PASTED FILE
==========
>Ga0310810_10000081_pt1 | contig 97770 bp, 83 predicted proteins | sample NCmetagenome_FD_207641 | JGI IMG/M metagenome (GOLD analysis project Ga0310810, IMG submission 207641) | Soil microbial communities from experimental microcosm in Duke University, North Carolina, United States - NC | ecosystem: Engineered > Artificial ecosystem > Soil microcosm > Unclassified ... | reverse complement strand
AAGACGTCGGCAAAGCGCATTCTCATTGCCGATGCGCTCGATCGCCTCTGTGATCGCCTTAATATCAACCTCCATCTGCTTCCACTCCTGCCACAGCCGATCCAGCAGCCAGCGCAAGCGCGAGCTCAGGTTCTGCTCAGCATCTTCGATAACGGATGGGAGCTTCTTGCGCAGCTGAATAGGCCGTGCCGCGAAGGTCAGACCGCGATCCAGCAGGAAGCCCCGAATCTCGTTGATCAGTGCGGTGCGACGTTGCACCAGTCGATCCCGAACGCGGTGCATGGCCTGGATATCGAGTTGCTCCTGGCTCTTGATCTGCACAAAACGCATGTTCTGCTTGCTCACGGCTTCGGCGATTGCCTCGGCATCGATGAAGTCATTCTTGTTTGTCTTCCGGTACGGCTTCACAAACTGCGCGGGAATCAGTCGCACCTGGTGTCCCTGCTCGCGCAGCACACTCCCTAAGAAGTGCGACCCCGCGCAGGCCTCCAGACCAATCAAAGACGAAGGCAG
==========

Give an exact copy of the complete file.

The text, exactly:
>Ga0310810_10000081_pt1 | contig 97770 bp, 83 predicted proteins | sample NCmetagenome_FD_207641 | JGI IMG/M metagenome (GOLD analysis project Ga0310810, IMG submission 207641) | Soil microbial communities from experimental microcosm in Duke University, North Carolina, United States - NC | ecosystem: Engineered > Artificial ecosystem > Soil microcosm > Unclassified ... | reverse complement strand
AAGACGTCGGCAAAGCGCATTCTCATTGCCGATGCGCTCGATCGCCTCTGTGATCGCCTTAATATCAACCTCCATCTGCTTCCACTCCTGCCACAGCCGATCCAGCAGCCAGCGCAAGCGCGAGCTCAGGTTCTGCTCAGCATCTTCGATAACGGATGGGAGCTTCTTGCGCAGCTGAATAGGCCGTGCCGCGAAGGTCAGACCGCGATCCAGCAGGAAGCCCCGAATCTCGTTGATCAGTGCGGTGCGACGTTGCACCAGTCGATCCCGAACGCGGTGCATGGCCTGGATATCGAGTTGCTCCTGGCTCTTGATCTGCACAAAACGCATGTTCTGCTTGCTCACGGCTTCGGCGATTGCCTCGGCATCGATGAAGTCATTCTTGTTTGTCTTCCGGTACGGCTTCACAAACTGCGCGGGAATCAGTCGCACCTGGTGTCCCTGCTCGCGCAGCACACTCCCTAAGAAGTGCGACCCCGCGCAGGCCTCCAGACCAATCAAAGACGAAGGCAG